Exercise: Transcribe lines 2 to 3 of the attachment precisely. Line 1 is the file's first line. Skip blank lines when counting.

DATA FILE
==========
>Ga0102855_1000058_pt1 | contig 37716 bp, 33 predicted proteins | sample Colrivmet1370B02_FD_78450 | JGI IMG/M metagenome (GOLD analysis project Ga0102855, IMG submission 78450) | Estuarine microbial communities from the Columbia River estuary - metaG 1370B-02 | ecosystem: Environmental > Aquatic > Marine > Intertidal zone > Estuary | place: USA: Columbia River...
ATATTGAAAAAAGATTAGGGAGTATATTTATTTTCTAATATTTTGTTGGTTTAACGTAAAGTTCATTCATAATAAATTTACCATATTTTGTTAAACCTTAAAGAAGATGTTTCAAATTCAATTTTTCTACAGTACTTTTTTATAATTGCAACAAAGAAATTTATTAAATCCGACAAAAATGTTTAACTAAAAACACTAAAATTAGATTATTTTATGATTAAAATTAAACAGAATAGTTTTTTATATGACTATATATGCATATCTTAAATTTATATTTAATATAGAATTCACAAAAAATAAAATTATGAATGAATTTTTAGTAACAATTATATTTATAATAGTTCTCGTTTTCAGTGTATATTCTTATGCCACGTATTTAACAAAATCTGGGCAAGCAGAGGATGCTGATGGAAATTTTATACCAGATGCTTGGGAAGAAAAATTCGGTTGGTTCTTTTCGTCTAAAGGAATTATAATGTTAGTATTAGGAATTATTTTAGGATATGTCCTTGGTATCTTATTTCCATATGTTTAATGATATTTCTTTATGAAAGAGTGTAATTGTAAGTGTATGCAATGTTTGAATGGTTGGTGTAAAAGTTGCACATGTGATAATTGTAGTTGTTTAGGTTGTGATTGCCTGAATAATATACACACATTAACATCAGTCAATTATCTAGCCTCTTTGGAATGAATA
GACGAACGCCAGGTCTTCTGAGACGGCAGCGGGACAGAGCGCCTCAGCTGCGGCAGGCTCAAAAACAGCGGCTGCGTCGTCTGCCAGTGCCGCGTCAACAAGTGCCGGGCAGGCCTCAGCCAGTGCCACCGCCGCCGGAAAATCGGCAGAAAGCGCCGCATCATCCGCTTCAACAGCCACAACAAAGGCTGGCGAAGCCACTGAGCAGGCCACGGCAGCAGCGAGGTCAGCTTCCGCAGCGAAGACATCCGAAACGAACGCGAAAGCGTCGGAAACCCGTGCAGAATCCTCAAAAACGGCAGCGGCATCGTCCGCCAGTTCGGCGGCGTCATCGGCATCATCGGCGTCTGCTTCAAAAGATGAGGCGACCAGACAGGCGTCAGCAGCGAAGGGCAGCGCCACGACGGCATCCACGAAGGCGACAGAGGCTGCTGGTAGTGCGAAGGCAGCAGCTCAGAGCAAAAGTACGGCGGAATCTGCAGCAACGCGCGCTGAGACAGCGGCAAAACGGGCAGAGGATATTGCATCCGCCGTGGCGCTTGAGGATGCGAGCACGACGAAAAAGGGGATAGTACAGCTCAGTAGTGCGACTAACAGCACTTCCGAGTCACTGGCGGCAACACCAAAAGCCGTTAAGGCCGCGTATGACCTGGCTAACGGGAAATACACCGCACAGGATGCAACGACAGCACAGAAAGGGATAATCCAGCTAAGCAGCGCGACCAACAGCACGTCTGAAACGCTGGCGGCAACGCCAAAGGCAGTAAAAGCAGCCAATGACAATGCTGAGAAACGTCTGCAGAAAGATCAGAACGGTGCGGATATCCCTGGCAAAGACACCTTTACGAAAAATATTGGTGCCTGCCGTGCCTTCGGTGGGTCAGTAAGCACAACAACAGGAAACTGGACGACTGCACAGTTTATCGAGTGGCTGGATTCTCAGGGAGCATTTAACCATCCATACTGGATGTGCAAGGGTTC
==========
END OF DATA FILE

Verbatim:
ATATTGAAAAAAGATTAGGGAGTATATTTATTTTCTAATATTTTGTTGGTTTAACGTAAAGTTCATTCATAATAAATTTACCATATTTTGTTAAACCTTAAAGAAGATGTTTCAAATTCAATTTTTCTACAGTACTTTTTTATAATTGCAACAAAGAAATTTATTAAATCCGACAAAAATGTTTAACTAAAAACACTAAAATTAGATTATTTTATGATTAAAATTAAACAGAATAGTTTTTTATATGACTATATATGCATATCTTAAATTTATATTTAATATAGAATTCACAAAAAATAAAATTATGAATGAATTTTTAGTAACAATTATATTTATAATAGTTCTCGTTTTCAGTGTATATTCTTATGCCACGTATTTAACAAAATCTGGGCAAGCAGAGGATGCTGATGGAAATTTTATACCAGATGCTTGGGAAGAAAAATTCGGTTGGTTCTTTTCGTCTAAAGGAATTATAATGTTAGTATTAGGAATTATTTTAGGATATGTCCTTGGTATCTTATTTCCATATGTTTAATGATATTTCTTTATGAAAGAGTGTAATTGTAAGTGTATGCAATGTTTGAATGGTTGGTGTAAAAGTTGCACATGTGATAATTGTAGTTGTTTAGGTTGTGATTGCCTGAATAATATACACACATTAACATCAGTCAATTATCTAGCCTCTTTGGAATGAATA
GACGAACGCCAGGTCTTCTGAGACGGCAGCGGGACAGAGCGCCTCAGCTGCGGCAGGCTCAAAAACAGCGGCTGCGTCGTCTGCCAGTGCCGCGTCAACAAGTGCCGGGCAGGCCTCAGCCAGTGCCACCGCCGCCGGAAAATCGGCAGAAAGCGCCGCATCATCCGCTTCAACAGCCACAACAAAGGCTGGCGAAGCCACTGAGCAGGCCACGGCAGCAGCGAGGTCAGCTTCCGCAGCGAAGACATCCGAAACGAACGCGAAAGCGTCGGAAACCCGTGCAGAATCCTCAAAAACGGCAGCGGCATCGTCCGCCAGTTCGGCGGCGTCATCGGCATCATCGGCGTCTGCTTCAAAAGATGAGGCGACCAGACAGGCGTCAGCAGCGAAGGGCAGCGCCACGACGGCATCCACGAAGGCGACAGAGGCTGCTGGTAGTGCGAAGGCAGCAGCTCAGAGCAAAAGTACGGCGGAATCTGCAGCAACGCGCGCTGAGACAGCGGCAAAACGGGCAGAGGATATTGCATCCGCCGTGGCGCTTGAGGATGCGAGCACGACGAAAAAGGGGATAGTACAGCTCAGTAGTGCGACTAACAGCACTTCCGAGTCACTGGCGGCAACACCAAAAGCCGTTAAGGCCGCGTATGACCTGGCTAACGGGAAATACACCGCACAGGATGCAACGACAGCACAGAAAGGGATAATCCAGCTAAGCAGCGCGACCAACAGCACGTCTGAAACGCTGGCGGCAACGCCAAAGGCAGTAAAAGCAGCCAATGACAATGCTGAGAAACGTCTGCAGAAAGATCAGAACGGTGCGGATATCCCTGGCAAAGACACCTTTACGAAAAATATTGGTGCCTGCCGTGCCTTCGGTGGGTCAGTAAGCACAACAACAGGAAACTGGACGACTGCACAGTTTATCGAGTGGCTGGATTCTCAGGGAGCATTTAACCATCCATACTGGATGTGCAAGGGTTC